Amendment I. Congress shall make no law respecting an establishment of religion, or prohibiting the free exercise thereof; or abridging the freedom of speech, or of the press; or the right of the people peaceably to assemble, and to petition the government for a redress of grievances.

I won’t bore you with a long list of other great things about the US (like free public bathrooms and high doctor salaries) but will end with a paean to the great National Park System which has preserved the beauty and the wildness of vast swaths of unique areas across the continent.

I have taken my family hiking in as many of these wonders as time allowed: Zion, Rocky Mountain, Bryce, Yosemite, Great Smoky Mountains, Grand Canyon, Yellowstone, Grand Tetons, US Virgin Islands and Saguaro.  

My first paean to the national park system was at the end of my Saguaro post:

Since my kids became old enough to appreciate hiking and nature I have tried to focus family vacations on visits to National parks. I can’t think of any more valuable experience for them than hiking in some of the most beautiful places on earth and experiencing diverse and fascinating flora and fauna.  And all of this comes at a ridiculously low price for the user.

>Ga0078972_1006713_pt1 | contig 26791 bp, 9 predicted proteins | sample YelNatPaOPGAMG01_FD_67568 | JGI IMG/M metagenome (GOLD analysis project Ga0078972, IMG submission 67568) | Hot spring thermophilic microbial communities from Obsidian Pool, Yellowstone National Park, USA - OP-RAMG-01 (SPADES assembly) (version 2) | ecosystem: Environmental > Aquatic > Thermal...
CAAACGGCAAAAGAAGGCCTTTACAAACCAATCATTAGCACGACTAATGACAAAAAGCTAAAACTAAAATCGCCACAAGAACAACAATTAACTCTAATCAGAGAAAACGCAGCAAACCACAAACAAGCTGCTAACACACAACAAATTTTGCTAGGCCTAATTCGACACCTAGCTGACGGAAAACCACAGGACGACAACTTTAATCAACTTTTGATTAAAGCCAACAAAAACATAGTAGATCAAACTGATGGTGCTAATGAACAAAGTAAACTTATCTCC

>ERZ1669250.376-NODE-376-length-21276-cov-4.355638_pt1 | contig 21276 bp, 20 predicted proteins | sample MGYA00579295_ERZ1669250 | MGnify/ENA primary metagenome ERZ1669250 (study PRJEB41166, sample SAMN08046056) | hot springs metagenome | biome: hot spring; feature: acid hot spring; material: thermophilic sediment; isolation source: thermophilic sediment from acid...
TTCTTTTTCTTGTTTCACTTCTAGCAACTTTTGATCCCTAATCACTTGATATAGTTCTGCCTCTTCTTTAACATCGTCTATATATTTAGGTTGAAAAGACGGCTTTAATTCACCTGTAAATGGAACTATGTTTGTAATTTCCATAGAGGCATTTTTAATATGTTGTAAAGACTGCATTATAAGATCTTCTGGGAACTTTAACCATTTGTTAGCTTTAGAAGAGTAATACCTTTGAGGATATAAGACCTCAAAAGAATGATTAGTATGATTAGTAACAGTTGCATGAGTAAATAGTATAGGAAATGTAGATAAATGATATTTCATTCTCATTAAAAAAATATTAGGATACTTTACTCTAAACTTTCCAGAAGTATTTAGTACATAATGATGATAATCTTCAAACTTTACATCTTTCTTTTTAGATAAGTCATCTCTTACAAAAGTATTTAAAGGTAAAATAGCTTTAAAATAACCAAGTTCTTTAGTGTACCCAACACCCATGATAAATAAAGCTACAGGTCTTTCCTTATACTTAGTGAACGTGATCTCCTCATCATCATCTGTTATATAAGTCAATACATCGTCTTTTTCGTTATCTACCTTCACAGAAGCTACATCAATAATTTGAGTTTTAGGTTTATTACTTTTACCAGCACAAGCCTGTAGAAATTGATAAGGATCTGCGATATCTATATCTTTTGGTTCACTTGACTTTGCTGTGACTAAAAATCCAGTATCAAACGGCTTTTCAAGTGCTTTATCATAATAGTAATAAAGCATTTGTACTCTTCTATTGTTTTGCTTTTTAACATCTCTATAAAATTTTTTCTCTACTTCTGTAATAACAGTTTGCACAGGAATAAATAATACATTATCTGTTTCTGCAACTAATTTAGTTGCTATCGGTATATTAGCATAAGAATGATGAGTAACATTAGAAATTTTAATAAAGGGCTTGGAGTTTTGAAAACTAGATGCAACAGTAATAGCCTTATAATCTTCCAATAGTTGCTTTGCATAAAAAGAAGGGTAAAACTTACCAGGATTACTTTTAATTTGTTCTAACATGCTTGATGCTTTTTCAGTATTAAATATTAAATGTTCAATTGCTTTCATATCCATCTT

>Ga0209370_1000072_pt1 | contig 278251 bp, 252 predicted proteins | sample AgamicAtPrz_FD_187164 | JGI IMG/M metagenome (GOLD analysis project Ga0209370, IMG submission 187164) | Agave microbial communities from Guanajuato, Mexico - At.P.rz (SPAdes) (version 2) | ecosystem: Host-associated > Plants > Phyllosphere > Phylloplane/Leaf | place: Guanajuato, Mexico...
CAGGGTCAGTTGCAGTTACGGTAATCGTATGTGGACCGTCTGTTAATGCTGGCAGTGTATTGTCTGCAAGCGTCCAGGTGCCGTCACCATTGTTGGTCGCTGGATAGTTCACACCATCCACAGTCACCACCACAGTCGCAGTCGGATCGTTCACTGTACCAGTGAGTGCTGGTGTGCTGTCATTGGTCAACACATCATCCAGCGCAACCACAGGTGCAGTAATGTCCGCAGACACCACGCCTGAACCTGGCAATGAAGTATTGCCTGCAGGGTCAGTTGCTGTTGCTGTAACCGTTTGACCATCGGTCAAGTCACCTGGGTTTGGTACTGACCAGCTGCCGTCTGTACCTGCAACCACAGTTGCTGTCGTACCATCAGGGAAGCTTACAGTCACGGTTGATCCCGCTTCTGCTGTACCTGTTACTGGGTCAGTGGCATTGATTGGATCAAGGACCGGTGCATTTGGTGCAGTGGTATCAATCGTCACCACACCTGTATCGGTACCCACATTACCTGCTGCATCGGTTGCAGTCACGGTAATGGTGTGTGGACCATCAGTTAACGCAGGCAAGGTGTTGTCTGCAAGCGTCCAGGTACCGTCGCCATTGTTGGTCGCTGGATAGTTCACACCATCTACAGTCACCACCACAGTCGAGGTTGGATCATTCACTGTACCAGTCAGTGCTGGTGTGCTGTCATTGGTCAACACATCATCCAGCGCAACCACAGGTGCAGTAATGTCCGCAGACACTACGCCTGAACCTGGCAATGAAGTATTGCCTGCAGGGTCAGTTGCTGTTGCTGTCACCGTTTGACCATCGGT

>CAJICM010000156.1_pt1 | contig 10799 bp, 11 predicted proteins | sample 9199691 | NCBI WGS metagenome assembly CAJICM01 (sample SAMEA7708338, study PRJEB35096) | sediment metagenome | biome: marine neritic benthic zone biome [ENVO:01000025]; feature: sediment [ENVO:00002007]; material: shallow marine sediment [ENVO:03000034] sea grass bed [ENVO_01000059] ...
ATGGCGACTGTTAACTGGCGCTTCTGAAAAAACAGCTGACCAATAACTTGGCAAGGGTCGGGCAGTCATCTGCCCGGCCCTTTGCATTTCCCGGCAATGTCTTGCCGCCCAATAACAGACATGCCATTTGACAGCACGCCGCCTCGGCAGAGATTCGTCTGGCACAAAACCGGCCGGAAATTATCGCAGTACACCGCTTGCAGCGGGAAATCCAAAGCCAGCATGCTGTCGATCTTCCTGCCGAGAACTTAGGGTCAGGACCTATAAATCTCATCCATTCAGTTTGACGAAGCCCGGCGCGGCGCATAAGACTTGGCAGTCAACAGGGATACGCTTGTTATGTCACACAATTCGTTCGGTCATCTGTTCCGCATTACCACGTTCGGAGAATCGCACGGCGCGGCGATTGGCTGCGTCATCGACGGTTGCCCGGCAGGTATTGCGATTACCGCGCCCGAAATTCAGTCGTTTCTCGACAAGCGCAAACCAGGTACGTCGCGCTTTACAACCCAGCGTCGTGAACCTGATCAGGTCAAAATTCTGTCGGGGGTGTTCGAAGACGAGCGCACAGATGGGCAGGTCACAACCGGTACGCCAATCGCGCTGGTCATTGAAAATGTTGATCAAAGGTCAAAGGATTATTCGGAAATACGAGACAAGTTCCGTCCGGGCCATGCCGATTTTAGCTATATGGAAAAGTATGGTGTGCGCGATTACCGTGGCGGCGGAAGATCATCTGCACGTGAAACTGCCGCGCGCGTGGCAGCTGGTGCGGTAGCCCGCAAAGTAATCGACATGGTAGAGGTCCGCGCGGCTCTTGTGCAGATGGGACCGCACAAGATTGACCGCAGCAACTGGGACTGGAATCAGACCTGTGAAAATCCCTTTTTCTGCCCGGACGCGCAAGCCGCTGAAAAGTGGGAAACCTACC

For example, because I’m 62 years old I qualify for a Lifetime senior pass to all National parks and monuments. Cost? 10$!!!! I’m finally seeing the perquisites of becoming a senior citizen.

Since the National Park Service was created in 1916 it has grown to protect 88 million acres, 43,000 miles of shoreline, 85,000 miles of rivers and streams, 12,000 miles of trail and 8,500 miles of road in more than 400 national parks, sites and monuments.

I sure hope the vision of prior Presidents, Congressman and ardent conservationists (all praise be to Teddy Roosevelt!) who established the federal system that protects these national treasures continues.

Happy Birthday America, my adopted countryland!

Pyrotechnically Yours,



8 thoughts on “Thank You, America, From A Non-Refugee Immigrant”

  1. Thank you for your interesting email, especially your love of our National Parks. As a strong supporter of our National Parks, I am very concerned with the attitude and direction the present administration is taking regarding mining and oil drilling in and adjacent to many of our parks. Trump has little to no interest in our environment and parks. This attitude is sad. Larry G. Mrazek, P.E., S.E.

  2. Love this post. So thankful your parents made that decision. Because of them, I was privileged to work with an amazing doctor and person! Minus the glasses, you haven’t changed a bit!

  3. Yes, as someone recently pointed out: living as a US citizen is like winning the Life Lotto. By the way, did everyone wear the same glasses in the late 1950’s early 60’s ? I know I had a pair that looked just like yours.

  4. Thanks Anthony for a very interesting article. I had forgotten a lot of the details of our emigration and did not know all that emigration law history.
    I am just very glad I made that difficult decision to leave the old country and have felt very blessed to have the good life that we have had here.
    Love you.


Please leave your comments. The skeptical cardiologist loves feedback. He reads all and replies to all that warrant a reply.